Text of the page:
By Jamal Berrich, Morocco Flying Labs
Every winter, families in remote villages in the Atlas mountains of Morocco live through many hardships. While Morocco has one of the most developed infrastructures in Africa, its geology poses serious challenges to connect with populations living in remote areas. For instance, seventeen percent of Moroccans still don’t have access to drinking water.
Morocco Flying Labs, in partnership with ATLAN Space and a civil engineering company, performed a pilot mapping project by the end of 2018. The pilot aimed to assess the feasibility and performance of mapping BVLoS (Beyond Visual Line of Sight) up to 40km from the ground station.
The main objectives were:
- Compare drone photogrammetry to other existing solutions for mapping/land survey
- Check the compatibility of output with existing engineering software
- Identify success factors and difficulties
Flight BVLoS can be unsafe using current flight controller technologies. Morocco Flying Labs conducted a risk assessment, obtained necessary authorizations, and coordinated with local authorities in the area of Ain Sfa in Eastern Morocco where tests were to be performed.
ATLAN Space provided it’s ATLAN Core AI technology to handle safe path planning and autonomous behavior in low bandwidth connections, and dynamic weather and random terrain. Some risks were identified, and the challenges faced helped better forge AI and its safety features and procedures.
The drone used was a small custom-built drone with a 2m wingspan airframe from Volantex Ranger Ex 757-3. It provides a flight time of 60-120min at 54km/h cruise speed. In terms of performance, mapping speed was established at 192ha per hour at 1.17cm/px horizontal and less than 5cm vertical accuracy. Post-processing in ATLAN Space local server was estimated at a rate of 64ha per hour though it can be improved by increasing processing power.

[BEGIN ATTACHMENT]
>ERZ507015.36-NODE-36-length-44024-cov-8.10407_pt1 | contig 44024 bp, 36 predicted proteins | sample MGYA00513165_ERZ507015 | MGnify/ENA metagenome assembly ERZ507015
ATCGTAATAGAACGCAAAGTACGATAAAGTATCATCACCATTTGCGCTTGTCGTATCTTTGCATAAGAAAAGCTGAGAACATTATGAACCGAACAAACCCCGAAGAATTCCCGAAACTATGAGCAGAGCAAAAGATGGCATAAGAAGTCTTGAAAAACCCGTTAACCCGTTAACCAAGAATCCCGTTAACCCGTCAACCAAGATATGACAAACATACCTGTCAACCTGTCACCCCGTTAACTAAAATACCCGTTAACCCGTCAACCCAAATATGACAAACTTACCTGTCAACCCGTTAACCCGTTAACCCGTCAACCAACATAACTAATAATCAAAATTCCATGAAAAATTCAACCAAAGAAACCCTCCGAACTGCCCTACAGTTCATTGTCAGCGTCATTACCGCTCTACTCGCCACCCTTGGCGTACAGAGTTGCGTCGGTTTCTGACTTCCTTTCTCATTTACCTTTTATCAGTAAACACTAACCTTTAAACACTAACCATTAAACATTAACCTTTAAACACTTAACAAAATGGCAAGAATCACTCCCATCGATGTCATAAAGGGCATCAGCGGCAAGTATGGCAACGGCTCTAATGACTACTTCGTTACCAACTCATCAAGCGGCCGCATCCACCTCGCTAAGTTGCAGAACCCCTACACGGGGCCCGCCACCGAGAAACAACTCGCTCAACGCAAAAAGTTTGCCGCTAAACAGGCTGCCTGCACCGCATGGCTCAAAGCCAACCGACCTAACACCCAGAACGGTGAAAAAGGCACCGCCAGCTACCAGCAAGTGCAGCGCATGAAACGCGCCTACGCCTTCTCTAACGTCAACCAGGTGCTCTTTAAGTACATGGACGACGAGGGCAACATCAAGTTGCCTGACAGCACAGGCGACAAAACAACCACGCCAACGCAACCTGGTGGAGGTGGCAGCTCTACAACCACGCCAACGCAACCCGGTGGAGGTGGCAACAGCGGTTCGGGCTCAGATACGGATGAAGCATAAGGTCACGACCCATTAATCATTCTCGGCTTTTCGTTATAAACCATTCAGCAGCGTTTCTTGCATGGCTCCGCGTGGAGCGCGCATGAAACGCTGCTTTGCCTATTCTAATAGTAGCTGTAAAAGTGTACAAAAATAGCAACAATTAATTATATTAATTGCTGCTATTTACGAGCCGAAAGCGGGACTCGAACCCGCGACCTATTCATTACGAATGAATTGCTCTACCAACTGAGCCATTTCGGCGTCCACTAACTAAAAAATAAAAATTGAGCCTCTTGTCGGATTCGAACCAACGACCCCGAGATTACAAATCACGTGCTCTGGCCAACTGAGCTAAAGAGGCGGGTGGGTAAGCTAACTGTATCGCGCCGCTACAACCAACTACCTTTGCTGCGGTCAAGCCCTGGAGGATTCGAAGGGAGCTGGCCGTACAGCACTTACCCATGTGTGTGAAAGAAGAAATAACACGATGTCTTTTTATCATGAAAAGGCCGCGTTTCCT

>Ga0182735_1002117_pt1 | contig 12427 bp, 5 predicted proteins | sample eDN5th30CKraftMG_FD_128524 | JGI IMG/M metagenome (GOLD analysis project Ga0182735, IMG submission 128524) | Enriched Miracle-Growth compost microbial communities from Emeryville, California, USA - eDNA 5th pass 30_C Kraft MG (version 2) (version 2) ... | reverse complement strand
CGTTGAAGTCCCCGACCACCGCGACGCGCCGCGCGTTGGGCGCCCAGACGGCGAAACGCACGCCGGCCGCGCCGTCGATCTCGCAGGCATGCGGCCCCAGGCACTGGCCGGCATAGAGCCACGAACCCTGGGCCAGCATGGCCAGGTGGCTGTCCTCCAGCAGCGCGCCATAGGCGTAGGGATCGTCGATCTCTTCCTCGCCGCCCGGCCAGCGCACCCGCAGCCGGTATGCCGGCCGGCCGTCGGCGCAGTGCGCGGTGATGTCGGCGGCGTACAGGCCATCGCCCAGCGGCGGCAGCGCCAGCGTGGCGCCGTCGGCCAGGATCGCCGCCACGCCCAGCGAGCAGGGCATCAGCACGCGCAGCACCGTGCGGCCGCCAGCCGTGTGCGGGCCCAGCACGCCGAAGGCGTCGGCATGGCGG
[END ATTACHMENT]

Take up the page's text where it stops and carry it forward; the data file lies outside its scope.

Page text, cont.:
Most difficulties were related to takeoff and landing, logistics, and weather. It wasn’t easy to identify a flat clearing fit for landing. The terrain was sandy, mostly blocking landing gear, forcing us to use a combination of regular and deep stall landings. Roaming livestock presented a real challenge that required enhancement of pre-landing procedure and AI behavior. Ain Sfa also was an interesting site with moving thermals after mid-day that continuously change wind direction and speed.
On the bright side, the pilot results were very positively received by the civil engineering company. The speed, accuracy, flexibility, and added AI safety of the solution are a real game-changer. The output was tested and successfully included in existing processes and workflows.
The next steps remain challenging as this solution needs momentum to reach decision-makers in Morocco, where the use of drones still has a negative perception. However, Morocco Flying Labs will do its best to push the positive and safe use of drones. The gain in performance is astounding at a fraction of the cost of other solutions. If it’s used by local actors to fulfill local mapping and survey needs of a remote area, this solution can accelerate infrastructure planning and development to the benefit of isolated Moroccan populations.